Nevertheless, should you encounter difficulties in your family, please contact the the Institute staff, who will intervene immediately
and, if necessary, find a new family for you. DON’T complain to your parents or other administrators in the USA before having tried
to solve the problem on location. It slows the process and makes your life more miserable for a longer period of time. In some cases
in the past, American parents have been told that the family situation was unbearable, but the Director in Spain was told everything
was fine.
The families will try to make you feel welcome and look after your comfort but their means are not unlimited and a little consideration
will go a long way in winning the good impression of your hosts; moderation in everything is your best guideline.
The following is a list of criticisms sometimes made of Americans by host families:
- Returning home too late at night.
- Neglecting to inform your host family of changes in plans, late arrivals, or unnecessary absences from home, etc.
- Being so busy as to have no time to spend with the host family.
- Excessive use of the telephone.
- Excessive and prolonged use of the shower.
- Repeated tardiness.
- Not turning off lights, excessive use of electricity.
El Bachiller 13, 46010-Valencia | |


Expect the first few weeks of school to be difficult for you but do not get discouraged. You will have foreign professors and the lan-
guage will present problems no matter what your previous preparation. The Institute of Spanish Studies is located in a small building.
It is not part of the University of Valencia. However, there are Spaniards that take English classes in the same locale and you will have
the opportunity to meet with them.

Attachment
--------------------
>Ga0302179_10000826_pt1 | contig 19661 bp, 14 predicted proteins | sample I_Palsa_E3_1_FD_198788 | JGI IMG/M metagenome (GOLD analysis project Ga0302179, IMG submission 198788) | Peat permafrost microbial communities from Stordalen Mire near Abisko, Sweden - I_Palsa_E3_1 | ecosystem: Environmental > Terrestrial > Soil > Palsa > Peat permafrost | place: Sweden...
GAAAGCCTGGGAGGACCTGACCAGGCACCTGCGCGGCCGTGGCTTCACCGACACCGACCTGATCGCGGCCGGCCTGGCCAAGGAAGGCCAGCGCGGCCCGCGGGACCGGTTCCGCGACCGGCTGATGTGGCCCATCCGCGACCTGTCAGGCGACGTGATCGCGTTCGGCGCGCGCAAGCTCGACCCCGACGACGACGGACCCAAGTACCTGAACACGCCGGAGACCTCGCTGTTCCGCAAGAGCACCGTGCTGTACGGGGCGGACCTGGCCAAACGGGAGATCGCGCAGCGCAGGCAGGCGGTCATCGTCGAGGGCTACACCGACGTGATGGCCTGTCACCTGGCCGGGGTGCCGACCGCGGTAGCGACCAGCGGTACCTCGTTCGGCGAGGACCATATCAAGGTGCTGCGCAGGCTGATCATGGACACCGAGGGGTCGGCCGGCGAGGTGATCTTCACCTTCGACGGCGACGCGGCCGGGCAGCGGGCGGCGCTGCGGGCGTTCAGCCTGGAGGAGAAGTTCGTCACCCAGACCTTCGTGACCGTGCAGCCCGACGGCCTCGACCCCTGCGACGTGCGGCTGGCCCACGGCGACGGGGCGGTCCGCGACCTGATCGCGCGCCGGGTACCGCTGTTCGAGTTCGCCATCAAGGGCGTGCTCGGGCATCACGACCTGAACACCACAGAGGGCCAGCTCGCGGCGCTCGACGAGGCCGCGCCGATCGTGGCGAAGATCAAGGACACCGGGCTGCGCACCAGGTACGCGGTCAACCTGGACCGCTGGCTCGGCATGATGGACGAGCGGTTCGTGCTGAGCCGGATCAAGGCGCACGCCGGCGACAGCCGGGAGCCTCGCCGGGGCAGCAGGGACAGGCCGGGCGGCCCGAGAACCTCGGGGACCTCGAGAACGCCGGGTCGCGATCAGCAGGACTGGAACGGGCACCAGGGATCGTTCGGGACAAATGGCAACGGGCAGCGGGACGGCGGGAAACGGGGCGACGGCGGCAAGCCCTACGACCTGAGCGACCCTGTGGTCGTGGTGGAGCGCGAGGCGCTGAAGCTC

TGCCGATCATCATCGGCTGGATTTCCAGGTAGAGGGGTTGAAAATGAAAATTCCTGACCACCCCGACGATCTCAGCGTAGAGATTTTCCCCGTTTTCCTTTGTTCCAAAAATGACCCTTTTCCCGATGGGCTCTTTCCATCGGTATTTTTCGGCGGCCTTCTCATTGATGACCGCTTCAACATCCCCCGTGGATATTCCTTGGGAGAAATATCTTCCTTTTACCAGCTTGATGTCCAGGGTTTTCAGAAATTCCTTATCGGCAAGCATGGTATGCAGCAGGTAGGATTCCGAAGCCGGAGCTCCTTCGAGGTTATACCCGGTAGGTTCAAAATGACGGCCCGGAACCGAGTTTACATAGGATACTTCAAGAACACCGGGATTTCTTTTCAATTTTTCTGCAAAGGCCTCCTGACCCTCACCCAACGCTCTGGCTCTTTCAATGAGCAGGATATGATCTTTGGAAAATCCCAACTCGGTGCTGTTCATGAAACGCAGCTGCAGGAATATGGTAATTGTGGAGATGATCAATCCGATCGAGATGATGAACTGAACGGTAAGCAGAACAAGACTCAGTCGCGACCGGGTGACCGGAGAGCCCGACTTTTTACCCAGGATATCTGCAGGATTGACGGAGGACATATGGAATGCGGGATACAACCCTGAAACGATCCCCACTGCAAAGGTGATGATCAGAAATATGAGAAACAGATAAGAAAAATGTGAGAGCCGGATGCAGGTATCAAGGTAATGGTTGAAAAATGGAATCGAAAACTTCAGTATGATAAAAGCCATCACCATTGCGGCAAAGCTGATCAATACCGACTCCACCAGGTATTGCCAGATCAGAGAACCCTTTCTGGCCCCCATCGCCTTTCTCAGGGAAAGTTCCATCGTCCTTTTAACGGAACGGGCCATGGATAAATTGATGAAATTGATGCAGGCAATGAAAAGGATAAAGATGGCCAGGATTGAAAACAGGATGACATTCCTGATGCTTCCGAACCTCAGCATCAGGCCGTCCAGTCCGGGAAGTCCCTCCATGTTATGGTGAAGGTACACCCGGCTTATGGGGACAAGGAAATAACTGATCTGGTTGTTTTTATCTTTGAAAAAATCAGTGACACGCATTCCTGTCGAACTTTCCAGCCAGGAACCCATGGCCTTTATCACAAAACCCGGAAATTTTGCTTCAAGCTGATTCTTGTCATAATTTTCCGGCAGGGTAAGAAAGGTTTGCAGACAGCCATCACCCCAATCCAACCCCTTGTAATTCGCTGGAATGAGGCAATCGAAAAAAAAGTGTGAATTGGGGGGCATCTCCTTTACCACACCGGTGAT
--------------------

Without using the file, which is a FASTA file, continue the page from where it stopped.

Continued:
Class attendance is of vital importance. You should miss no more than three days of class. After that your final grade will be
lowered (i.e. from an A - to a B+). You will have to readjust your studying habits: more independents, initiative, self-discipline, and
systematic daily work. Doing your homework is up to you and cramming just before the exams will prove futile. Taking note in class
is essential. You will need them to study and prepare for exams as in some courses you will have no textbooks. Participate fully in
the class discussions, make comments and ask questions whenever you do not understand properly: This is very important. Don’t be
discouraged or shy because some students will seem more fluent than you. You are there to learn as much as the others, and you are
not the only one with difficulties. Professors will gladly help you if you do not comprehend the material well.

If you have any problems in classes ask for an appointment with your professor. Many students admit that they do not work as hard
during their study abroad as they would at the home campus. At the same time they also say quite frankly that they would resent more
difficult course work which would limit their enjoyment of the foreign experience.